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  1. #1
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    Garmin 520 distance issue

    I've just got back into riding (intro post to come if I can find where?) and got myself a Garmin Edge 520 to replace a Garmin Forerunner 405 I've had for years.

    The issue I'm having is the 520 consistently records my trail rides as 9% shorter than the Forerunner and the people in my group using strava and Polar on iphones. The iphone recorded distances match the info from my Forerunner almost exactly but the 520 always shows less (I do not have a wheel speed sensor). All the settings are correct, 1 second record, GPS/GLONASS, auto pass off etc.

    I got on to Garmin support who after making sure the unit was up to date and that the setting were as above told me the iphones are all wrong, the 520 is correct and the Forerunner is old so incorrect.

    Has anyone had a similar issue? Is it possible Garmin guy is right and EVERYONE'S phones and my Forerunner are wrong and my 520 is right?

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    If you have a basic bike computer, the type that used a wheel magnet, calibrate it to the actual wheel and tire circumfrance, throw it on and do a ride, comparing the results.

    It’s possible the 520 is correct, especially if assorted cell phones are not picking up GLONASS. The 520 might have a more sensitive and better GPS calculation than older devices.

    I found that even my Garmin 810 was accurate on road rides to about 1/2 mile in 100 as compared to a calibrated Cateye. It was short by about 2 miles in 100 when mt. biking. Thus I started using wheel sensors,

  3. #3
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    To add a brand new Wahoo Elemnt Bolt also matches the other devices almost exactly.

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    Curious what the maps from recorded rides look like between devices.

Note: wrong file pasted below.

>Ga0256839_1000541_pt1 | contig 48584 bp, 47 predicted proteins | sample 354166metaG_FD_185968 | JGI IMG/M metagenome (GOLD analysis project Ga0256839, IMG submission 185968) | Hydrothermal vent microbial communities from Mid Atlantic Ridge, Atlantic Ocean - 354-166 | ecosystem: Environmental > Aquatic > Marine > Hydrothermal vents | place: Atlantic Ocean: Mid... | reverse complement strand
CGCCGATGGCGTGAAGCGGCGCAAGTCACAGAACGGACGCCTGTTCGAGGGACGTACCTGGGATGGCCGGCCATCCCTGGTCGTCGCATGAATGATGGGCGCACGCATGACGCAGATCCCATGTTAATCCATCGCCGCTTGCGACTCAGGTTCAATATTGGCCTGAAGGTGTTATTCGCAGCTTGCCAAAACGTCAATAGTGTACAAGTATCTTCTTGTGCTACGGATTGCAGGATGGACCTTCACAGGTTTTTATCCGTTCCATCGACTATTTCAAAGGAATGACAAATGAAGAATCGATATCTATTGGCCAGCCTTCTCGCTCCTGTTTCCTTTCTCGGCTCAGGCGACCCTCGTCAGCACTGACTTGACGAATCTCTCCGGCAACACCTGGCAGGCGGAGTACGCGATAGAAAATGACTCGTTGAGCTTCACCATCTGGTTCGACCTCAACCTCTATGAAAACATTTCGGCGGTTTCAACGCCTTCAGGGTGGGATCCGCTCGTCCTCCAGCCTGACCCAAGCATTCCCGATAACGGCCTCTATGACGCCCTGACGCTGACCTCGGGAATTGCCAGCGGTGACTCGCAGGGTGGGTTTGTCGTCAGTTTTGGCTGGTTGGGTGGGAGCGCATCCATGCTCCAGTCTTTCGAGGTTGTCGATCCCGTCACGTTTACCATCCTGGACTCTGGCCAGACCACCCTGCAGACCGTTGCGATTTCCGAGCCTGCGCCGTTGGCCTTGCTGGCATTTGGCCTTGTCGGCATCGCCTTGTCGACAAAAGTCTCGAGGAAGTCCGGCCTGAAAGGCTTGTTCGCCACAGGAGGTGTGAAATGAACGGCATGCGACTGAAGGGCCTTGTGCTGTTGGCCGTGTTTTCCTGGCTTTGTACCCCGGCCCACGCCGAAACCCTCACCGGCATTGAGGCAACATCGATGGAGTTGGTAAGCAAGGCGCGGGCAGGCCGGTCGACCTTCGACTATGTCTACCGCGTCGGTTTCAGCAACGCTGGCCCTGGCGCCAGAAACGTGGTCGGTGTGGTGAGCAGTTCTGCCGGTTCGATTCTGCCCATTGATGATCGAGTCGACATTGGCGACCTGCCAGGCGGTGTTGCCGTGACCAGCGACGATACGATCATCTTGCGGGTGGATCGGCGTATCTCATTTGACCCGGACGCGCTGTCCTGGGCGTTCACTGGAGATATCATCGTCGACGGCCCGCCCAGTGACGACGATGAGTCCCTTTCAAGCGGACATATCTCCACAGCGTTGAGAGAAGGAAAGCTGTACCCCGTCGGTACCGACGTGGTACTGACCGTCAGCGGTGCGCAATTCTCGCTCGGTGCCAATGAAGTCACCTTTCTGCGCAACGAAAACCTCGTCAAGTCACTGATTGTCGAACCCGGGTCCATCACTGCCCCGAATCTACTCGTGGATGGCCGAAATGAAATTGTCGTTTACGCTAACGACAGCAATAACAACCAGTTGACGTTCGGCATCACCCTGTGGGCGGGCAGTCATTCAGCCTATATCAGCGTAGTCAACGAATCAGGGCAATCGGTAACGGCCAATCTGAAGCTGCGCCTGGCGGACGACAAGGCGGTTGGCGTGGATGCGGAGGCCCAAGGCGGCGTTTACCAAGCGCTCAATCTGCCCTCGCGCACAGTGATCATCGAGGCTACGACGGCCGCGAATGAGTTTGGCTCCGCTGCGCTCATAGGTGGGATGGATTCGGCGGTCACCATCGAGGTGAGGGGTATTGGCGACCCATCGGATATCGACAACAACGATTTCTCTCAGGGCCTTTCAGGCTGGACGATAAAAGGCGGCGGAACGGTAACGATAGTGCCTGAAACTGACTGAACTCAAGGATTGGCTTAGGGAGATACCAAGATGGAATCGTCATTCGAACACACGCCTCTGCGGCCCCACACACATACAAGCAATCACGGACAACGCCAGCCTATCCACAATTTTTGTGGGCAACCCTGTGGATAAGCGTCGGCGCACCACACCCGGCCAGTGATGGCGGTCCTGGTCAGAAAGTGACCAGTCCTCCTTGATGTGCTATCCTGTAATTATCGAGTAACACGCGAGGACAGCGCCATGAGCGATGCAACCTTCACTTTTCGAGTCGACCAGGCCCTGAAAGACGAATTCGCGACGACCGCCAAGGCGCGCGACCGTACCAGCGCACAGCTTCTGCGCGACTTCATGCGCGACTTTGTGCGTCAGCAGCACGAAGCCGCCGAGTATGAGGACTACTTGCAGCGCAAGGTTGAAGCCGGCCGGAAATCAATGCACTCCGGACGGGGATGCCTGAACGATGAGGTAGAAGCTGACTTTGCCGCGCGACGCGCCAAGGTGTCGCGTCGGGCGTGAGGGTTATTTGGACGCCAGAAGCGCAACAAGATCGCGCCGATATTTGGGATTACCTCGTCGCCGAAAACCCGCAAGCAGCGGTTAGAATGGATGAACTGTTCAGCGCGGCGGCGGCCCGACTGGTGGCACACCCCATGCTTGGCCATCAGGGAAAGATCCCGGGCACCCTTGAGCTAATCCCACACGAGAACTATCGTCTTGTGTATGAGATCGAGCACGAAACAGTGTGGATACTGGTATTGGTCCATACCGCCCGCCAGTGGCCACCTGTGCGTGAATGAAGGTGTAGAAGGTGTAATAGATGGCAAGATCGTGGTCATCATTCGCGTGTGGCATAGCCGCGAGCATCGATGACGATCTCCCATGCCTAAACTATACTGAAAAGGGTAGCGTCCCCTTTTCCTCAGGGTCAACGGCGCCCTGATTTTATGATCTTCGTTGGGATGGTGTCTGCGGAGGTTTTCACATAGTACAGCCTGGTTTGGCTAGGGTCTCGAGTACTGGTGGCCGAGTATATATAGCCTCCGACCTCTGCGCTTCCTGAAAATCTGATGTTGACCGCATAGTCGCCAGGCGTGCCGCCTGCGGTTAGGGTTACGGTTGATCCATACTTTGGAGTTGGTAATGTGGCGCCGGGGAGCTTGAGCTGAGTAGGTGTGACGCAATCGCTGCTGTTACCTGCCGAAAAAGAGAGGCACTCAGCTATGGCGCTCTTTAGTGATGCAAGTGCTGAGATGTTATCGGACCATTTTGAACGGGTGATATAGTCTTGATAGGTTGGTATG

If you compare, possibly you will see if the 520 is cutting corners, though it obviously might be. Maybe bad signal in woods ? And maybe you will see that on the map.

    Turn off GLONASS ?

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    The 520 tracks look cleaner and seem to cut less corners than the Garmin.

    I’m going to try turning off GLONASS.

  6. #6
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    An accurate GPS will ALWAYS underreport distances. INaccurate GPSes will display extra positional wander that will "add" the distance back, but the track will inaccurately reflect where you went.

    Add a wheel sensor to your edge and you will get that distance back.

    Turning off glonass will not improve anything with distance recording. All that will do is get you a little extra battery life back, at the expense of some accuracy (how much will depend on where you are) and speed of location fix.

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    Quote Originally Posted by Catmandoo View Post
    Curious what the maps from recorded rides look like between devices.

    If you compare, possibly you will see if the 520 is cutting corners, though it obviously might be. Maybe bad signal in woods ? And maybe you will see that on the map.

    Turn off GLONASS ?
    Why would you turn it off? It's reducing the number of satellites to lock on to. Add a wheel sensor.

  8. #8
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    I’ve had two Garmin 520s and they both underreported mileage. In fact, that’s why I returned the first one. I employed a used 820 for a while, then gave it to a friend and bought another 520, hoping my first on was defective. The second 520 was just as bad.

    So I bought a speed sensor and now it’s up to snuff — all good. Except now it seems to be under reporting elevation gain. My GF and I ride together a lot. She has a Garmin 810 which consistently reports 20%ish more gain than my 520. On yesterday’s ride, her 810 gave her 1400’ gain, my 520 said less than 1000’.

    I don’t know what’s up.
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  9. #9
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    There is a setting in the Garmin app or your online profile that corrects elevation if you allow it to compare it known elevation (ie a topo map or something). It will then tweak it before it goes to Strava. I think. Its been awhile since I've looked.
    As for comparing two devices, well how do you know which is actually accurate? The only way is with a wheel sensor that's calibrated correctly, two GPS devices side my side will still give varying amounts, it's just the nature of them.

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    Elevation readings are notoriously inaccurate. Think about it. There is NO WAY to directly measure your climbing totals on a ride. Your Garmin (or whatever device) is making lots of indirect measurements, using a method that gets confounded by changes in the weather...and that is the BEST method available. Plus, it's hard enough to measure the elevation of a single point.